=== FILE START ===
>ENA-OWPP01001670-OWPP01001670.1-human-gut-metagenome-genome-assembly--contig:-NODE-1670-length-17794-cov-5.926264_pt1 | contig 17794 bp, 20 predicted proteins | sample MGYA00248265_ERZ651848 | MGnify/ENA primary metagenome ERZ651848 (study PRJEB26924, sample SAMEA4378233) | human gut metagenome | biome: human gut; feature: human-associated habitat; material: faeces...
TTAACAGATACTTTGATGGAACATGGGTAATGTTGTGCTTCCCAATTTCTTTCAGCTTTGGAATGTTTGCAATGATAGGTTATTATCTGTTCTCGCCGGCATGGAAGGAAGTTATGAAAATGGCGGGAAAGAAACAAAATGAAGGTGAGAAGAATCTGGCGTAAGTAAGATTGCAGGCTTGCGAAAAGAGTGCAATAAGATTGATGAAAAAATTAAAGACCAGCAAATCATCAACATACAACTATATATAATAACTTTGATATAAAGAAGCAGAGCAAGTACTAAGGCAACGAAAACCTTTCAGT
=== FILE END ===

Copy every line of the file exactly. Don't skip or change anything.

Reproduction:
>ENA-OWPP01001670-OWPP01001670.1-human-gut-metagenome-genome-assembly--contig:-NODE-1670-length-17794-cov-5.926264_pt1 | contig 17794 bp, 20 predicted proteins | sample MGYA00248265_ERZ651848 | MGnify/ENA primary metagenome ERZ651848 (study PRJEB26924, sample SAMEA4378233) | human gut metagenome | biome: human gut; feature: human-associated habitat; material: faeces...
TTAACAGATACTTTGATGGAACATGGGTAATGTTGTGCTTCCCAATTTCTTTCAGCTTTGGAATGTTTGCAATGATAGGTTATTATCTGTTCTCGCCGGCATGGAAGGAAGTTATGAAAATGGCGGGAAAGAAACAAAATGAAGGTGAGAAGAATCTGGCGTAAGTAAGATTGCAGGCTTGCGAAAAGAGTGCAATAAGATTGATGAAAAAATTAAAGACCAGCAAATCATCAACATACAACTATATATAATAACTTTGATATAAAGAAGCAGAGCAAGTACTAAGGCAACGAAAACCTTTCAGT